UK CONSUMERS LOOK LIKE THEY'RE GETTING READY TO SPEND WHILE RETAILERS REFLECT...
- April 12th marked the reopening of non-essential shops (Monday) and there were high hopes that consumers would spend at least some of the £180bn they’ve saved under lockdown (which roughly equates to 10% of the UK’s GDP!). Footfall was decent (Tuesday), although not completely stellar, and Roadchef announced it was going to be taking on 1,000 new staff at its service stations (Monday) to cater to all the staycationers travelling around the UK. It seems that we are spending money on drive-ins (Monday), laptops (Tuesday), takeaways via Just Eat (Wednesday) and Deliveroo (Friday) and are being targeted by the railways to get back commuting via the offer of new flexible tickets (Friday). Airlines are betting that people are going to travel again as both American Airlines and EasyJet upped their summer flight schedules (Thursday).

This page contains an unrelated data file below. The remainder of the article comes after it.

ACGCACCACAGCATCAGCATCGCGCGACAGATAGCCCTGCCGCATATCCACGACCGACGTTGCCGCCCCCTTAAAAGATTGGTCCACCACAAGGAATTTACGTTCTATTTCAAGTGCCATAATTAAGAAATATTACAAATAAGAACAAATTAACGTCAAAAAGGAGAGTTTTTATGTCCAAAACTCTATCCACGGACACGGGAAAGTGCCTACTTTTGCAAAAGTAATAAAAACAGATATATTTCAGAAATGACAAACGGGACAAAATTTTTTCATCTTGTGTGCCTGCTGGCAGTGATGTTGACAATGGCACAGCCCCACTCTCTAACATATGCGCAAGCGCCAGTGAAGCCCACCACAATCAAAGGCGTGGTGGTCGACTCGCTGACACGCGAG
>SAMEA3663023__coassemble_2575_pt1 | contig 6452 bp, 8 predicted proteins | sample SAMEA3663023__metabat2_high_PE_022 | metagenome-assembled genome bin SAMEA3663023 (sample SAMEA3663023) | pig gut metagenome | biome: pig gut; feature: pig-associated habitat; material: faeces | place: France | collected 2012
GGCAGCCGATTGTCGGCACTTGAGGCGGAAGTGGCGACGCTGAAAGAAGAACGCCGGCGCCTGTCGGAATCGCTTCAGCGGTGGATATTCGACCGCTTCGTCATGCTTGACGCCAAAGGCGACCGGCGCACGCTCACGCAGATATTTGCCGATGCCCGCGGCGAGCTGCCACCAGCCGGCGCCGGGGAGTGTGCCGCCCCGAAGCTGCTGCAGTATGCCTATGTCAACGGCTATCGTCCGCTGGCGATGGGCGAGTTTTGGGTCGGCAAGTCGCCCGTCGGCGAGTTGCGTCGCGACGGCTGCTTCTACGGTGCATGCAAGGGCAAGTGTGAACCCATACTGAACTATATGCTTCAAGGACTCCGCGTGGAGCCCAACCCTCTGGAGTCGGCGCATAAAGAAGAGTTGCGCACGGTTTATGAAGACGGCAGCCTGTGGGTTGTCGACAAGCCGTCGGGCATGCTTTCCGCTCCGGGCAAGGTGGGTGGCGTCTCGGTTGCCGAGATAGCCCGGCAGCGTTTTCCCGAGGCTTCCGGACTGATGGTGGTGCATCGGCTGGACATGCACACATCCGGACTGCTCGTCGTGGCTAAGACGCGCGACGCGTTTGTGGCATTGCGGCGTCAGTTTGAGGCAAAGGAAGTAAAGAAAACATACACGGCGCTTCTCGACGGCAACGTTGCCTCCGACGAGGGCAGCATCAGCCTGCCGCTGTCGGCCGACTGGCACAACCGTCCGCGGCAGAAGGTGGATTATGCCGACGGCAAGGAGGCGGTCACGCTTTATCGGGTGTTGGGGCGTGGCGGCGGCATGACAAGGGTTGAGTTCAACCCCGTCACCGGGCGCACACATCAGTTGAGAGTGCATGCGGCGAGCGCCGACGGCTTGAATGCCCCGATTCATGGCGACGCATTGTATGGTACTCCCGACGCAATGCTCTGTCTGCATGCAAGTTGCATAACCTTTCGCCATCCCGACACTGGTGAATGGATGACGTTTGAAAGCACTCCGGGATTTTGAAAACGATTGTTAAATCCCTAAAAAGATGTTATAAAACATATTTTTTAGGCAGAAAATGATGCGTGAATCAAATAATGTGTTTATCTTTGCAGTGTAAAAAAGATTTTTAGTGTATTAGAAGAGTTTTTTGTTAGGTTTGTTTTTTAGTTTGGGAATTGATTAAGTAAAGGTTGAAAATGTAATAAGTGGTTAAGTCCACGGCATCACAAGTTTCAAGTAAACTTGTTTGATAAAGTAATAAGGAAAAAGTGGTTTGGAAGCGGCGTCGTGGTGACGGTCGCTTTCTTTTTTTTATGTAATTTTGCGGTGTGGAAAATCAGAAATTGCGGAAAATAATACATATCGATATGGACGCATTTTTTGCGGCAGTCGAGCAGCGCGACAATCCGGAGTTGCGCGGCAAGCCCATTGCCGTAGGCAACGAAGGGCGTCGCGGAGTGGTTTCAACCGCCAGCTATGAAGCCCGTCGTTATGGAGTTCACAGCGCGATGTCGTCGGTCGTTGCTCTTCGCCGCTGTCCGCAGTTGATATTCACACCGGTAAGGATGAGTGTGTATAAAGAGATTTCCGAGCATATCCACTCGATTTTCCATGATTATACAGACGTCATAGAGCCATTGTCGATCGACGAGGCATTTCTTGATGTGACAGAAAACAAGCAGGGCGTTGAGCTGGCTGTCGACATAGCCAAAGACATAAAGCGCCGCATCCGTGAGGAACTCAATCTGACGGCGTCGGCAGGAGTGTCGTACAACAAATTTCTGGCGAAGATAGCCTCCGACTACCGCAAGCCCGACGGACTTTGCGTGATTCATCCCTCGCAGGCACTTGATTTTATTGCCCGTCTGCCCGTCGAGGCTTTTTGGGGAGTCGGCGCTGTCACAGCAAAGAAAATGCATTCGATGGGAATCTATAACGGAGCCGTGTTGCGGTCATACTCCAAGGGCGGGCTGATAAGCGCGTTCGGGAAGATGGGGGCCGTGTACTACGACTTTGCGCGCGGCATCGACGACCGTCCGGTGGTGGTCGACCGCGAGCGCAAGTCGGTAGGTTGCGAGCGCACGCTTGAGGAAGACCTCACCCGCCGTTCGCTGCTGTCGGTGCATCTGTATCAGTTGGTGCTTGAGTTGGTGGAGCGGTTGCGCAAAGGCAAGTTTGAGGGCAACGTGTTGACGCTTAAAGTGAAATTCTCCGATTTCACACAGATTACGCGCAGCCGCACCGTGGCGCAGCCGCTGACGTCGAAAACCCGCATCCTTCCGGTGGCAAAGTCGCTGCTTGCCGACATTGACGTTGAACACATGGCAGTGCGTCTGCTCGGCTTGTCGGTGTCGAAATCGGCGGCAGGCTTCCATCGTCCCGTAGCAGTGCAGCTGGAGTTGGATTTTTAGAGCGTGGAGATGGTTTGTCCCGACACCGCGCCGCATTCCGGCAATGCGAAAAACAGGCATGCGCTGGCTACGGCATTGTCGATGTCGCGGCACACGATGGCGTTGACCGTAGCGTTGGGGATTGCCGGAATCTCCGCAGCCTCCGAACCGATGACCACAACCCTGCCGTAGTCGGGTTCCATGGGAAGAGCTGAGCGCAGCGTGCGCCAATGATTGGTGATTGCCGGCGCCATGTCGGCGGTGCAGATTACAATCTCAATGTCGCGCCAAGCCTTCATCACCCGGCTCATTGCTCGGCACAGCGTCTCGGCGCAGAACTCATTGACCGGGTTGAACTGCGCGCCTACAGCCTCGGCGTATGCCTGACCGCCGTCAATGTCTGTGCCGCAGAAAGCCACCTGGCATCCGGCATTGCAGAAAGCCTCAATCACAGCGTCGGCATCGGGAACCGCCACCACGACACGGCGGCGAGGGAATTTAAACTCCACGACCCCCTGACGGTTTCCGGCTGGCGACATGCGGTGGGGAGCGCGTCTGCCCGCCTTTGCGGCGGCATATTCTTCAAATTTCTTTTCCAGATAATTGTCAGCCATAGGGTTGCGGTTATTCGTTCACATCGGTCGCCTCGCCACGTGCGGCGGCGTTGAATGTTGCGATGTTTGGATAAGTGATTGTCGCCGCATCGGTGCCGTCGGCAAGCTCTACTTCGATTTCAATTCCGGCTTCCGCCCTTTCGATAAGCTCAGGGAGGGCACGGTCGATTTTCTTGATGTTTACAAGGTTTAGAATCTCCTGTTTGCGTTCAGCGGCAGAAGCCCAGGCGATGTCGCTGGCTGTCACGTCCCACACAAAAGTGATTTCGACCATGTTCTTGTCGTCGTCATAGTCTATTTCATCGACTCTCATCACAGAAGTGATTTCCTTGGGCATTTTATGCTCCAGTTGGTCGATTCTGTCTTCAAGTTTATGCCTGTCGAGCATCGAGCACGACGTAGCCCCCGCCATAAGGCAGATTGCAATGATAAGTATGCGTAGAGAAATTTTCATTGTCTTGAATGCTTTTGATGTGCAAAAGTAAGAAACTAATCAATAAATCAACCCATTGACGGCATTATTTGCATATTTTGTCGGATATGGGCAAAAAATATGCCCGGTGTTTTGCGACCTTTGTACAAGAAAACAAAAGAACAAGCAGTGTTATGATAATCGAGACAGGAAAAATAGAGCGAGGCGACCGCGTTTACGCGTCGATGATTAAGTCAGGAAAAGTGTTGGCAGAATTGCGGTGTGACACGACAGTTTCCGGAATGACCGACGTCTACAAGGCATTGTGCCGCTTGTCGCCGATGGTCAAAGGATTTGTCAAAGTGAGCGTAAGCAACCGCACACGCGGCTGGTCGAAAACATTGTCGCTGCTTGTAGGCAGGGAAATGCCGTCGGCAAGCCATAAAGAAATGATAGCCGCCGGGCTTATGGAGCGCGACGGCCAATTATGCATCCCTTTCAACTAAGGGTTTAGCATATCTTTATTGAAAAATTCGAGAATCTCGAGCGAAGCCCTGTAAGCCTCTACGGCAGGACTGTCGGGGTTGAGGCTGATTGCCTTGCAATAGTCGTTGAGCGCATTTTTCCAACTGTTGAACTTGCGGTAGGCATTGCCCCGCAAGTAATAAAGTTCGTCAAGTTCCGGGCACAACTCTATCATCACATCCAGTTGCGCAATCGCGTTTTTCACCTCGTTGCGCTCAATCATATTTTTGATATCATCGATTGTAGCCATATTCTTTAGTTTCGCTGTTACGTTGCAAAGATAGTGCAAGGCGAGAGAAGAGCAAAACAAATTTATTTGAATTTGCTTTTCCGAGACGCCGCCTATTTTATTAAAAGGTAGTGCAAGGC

- Meanwhile, at the retailers themselves, LVMH had superb Q1 results (Thursday) as sales of champagne, fashion and leather goods were all incredibly strong, particularly in America and Asia as Europe suffered more from store closures. In supermarkets, there was speculation that Sainsbury’s might be taken private (Wednesday), Asda axed in-store baking (Thursday) and Tesco counted the cost of last year (Thursday) while AO World said it would be deepening its involvement with Tesco (Friday).
BANKS RAKE IT IN AND ONE IS CONSIDERING AN IPO...